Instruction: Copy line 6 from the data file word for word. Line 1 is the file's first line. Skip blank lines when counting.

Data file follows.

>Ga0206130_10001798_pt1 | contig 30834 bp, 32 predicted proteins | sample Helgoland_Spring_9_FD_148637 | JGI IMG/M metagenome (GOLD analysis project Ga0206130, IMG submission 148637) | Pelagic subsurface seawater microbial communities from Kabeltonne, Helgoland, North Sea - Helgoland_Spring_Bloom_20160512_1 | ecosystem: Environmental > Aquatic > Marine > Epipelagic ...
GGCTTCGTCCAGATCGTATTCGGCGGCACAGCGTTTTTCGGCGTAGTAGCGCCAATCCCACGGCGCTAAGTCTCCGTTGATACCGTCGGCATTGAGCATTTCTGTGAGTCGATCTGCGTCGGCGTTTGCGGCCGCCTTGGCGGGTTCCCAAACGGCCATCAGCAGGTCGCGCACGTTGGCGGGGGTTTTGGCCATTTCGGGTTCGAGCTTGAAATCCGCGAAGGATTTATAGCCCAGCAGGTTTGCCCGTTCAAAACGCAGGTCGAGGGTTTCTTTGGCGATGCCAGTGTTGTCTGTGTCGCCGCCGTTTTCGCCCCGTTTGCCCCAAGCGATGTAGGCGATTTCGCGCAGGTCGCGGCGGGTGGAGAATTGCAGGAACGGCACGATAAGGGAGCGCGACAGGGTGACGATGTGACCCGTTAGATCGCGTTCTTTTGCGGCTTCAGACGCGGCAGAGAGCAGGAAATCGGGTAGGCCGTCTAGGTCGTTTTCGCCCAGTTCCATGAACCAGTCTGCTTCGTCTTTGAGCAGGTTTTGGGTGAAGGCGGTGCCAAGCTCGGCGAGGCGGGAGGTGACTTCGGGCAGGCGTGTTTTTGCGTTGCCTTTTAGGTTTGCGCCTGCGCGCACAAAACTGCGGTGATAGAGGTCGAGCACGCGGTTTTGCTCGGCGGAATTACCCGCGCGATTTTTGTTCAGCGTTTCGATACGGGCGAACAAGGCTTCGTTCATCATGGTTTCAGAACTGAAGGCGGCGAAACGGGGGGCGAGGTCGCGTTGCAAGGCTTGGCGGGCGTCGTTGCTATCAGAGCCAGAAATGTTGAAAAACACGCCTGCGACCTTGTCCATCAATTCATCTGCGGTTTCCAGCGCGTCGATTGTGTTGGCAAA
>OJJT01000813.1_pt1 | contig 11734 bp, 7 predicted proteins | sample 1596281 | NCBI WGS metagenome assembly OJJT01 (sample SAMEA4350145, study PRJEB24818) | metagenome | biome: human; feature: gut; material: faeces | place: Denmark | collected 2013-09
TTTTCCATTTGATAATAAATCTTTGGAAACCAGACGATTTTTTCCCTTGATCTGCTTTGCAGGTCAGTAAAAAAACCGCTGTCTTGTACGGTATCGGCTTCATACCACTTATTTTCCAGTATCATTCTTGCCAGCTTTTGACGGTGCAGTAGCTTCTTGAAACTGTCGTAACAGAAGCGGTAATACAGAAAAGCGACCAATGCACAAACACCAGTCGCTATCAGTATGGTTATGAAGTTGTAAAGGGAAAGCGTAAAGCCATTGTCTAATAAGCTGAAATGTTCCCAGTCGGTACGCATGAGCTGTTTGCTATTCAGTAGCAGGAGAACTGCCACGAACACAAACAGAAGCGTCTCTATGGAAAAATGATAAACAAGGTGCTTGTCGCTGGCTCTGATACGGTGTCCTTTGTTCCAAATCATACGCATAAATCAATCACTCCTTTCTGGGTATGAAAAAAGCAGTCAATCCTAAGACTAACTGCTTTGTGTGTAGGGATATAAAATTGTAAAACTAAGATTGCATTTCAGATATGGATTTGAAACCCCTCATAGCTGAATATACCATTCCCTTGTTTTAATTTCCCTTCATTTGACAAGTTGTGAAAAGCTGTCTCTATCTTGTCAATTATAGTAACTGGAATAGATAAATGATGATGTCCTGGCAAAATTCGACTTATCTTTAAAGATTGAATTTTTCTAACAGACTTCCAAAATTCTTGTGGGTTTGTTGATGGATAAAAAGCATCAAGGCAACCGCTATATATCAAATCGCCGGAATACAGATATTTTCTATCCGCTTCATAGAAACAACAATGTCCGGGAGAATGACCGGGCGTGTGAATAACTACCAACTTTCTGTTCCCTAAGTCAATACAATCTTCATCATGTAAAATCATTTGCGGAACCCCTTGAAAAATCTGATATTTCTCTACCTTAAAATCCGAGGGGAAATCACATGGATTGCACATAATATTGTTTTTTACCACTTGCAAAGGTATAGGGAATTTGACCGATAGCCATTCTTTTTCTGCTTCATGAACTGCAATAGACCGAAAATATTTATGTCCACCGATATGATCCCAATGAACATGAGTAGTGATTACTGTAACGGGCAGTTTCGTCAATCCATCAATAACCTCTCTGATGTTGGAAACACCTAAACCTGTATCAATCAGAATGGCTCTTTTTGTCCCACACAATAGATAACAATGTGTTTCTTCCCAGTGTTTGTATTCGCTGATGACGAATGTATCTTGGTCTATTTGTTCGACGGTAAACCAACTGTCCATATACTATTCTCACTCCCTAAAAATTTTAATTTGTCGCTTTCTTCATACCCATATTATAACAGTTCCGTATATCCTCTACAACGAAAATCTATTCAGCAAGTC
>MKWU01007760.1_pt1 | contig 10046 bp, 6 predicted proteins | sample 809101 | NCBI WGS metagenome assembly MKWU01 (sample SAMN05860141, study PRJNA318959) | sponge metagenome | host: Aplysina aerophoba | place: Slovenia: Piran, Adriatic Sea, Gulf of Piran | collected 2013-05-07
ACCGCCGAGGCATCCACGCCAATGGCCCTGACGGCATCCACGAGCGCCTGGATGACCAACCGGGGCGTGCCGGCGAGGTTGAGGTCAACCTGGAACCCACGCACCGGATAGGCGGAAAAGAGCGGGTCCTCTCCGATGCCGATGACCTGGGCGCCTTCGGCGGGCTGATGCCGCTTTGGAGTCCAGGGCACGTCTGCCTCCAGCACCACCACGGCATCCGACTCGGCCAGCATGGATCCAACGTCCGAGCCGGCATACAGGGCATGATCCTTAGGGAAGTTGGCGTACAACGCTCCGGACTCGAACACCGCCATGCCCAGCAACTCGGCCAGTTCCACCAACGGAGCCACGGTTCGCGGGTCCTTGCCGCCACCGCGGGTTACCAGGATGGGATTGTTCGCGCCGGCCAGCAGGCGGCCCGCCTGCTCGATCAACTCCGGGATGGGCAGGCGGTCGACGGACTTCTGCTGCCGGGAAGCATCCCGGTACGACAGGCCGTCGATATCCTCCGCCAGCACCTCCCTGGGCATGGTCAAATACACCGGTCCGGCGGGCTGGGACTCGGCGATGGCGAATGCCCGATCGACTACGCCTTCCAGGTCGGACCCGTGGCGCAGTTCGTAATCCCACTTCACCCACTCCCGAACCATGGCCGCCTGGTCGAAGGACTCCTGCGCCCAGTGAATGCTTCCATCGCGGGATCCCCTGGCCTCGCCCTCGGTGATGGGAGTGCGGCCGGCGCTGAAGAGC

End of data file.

ACCGCCGAGGCATCCACGCCAATGGCCCTGACGGCATCCACGAGCGCCTGGATGACCAACCGGGGCGTGCCGGCGAGGTTGAGGTCAACCTGGAACCCACGCACCGGATAGGCGGAAAAGAGCGGGTCCTCTCCGATGCCGATGACCTGGGCGCCTTCGGCGGGCTGATGCCGCTTTGGAGTCCAGGGCACGTCTGCCTCCAGCACCACCACGGCATCCGACTCGGCCAGCATGGATCCAACGTCCGAGCCGGCATACAGGGCATGATCCTTAGGGAAGTTGGCGTACAACGCTCCGGACTCGAACACCGCCATGCCCAGCAACTCGGCCAGTTCCACCAACGGAGCCACGGTTCGCGGGTCCTTGCCGCCACCGCGGGTTACCAGGATGGGATTGTTCGCGCCGGCCAGCAGGCGGCCCGCCTGCTCGATCAACTCCGGGATGGGCAGGCGGTCGACGGACTTCTGCTGCCGGGAAGCATCCCGGTACGACAGGCCGTCGATATCCTCCGCCAGCACCTCCCTGGGCATGGTCAAATACACCGGTCCGGCGGGCTGGGACTCGGCGATGGCGAATGCCCGATCGACTACGCCTTCCAGGTCGGACCCGTGGCGCAGTTCGTAATCCCACTTCACCCACTCCCGAACCATGGCCGCCTGGTCGAAGGACTCCTGCGCCCAGTGAATGCTTCCATCGCGGGATCCCCTGGCCTCGCCCTCGGTGATGGGAGTGCGGCCGGCGCTGAAGAGC